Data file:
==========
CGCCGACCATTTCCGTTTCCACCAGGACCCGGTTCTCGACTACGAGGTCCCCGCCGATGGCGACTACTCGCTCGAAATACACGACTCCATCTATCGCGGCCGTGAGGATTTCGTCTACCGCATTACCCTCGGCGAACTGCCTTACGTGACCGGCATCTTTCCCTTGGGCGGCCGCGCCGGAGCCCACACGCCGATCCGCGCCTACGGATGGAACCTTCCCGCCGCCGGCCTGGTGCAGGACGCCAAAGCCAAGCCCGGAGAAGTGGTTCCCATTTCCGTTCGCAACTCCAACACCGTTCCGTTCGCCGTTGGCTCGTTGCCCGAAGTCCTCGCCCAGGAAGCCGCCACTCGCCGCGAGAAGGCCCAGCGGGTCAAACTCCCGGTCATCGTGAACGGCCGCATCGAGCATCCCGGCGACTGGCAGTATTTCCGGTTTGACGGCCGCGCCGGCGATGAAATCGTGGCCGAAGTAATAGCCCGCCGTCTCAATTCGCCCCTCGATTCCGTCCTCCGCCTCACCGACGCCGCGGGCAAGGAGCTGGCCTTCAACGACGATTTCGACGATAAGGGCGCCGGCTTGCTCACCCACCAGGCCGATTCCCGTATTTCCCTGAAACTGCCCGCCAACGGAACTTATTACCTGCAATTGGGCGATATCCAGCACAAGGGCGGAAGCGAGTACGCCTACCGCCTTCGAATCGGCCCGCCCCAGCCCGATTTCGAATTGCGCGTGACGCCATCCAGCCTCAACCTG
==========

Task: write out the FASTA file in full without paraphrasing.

CGCCGACCATTTCCGTTTCCACCAGGACCCGGTTCTCGACTACGAGGTCCCCGCCGATGGCGACTACTCGCTCGAAATACACGACTCCATCTATCGCGGCCGTGAGGATTTCGTCTACCGCATTACCCTCGGCGAACTGCCTTACGTGACCGGCATCTTTCCCTTGGGCGGCCGCGCCGGAGCCCACACGCCGATCCGCGCCTACGGATGGAACCTTCCCGCCGCCGGCCTGGTGCAGGACGCCAAAGCCAAGCCCGGAGAAGTGGTTCCCATTTCCGTTCGCAACTCCAACACCGTTCCGTTCGCCGTTGGCTCGTTGCCCGAAGTCCTCGCCCAGGAAGCCGCCACTCGCCGCGAGAAGGCCCAGCGGGTCAAACTCCCGGTCATCGTGAACGGCCGCATCGAGCATCCCGGCGACTGGCAGTATTTCCGGTTTGACGGCCGCGCCGGCGATGAAATCGTGGCCGAAGTAATAGCCCGCCGTCTCAATTCGCCCCTCGATTCCGTCCTCCGCCTCACCGACGCCGCGGGCAAGGAGCTGGCCTTCAACGACGATTTCGACGATAAGGGCGCCGGCTTGCTCACCCACCAGGCCGATTCCCGTATTTCCCTGAAACTGCCCGCCAACGGAACTTATTACCTGCAATTGGGCGATATCCAGCACAAGGGCGGAAGCGAGTACGCCTACCGCCTTCGAATCGGCCCGCCCCAGCCCGATTTCGAATTGCGCGTGACGCCATCCAGCCTCAACCTG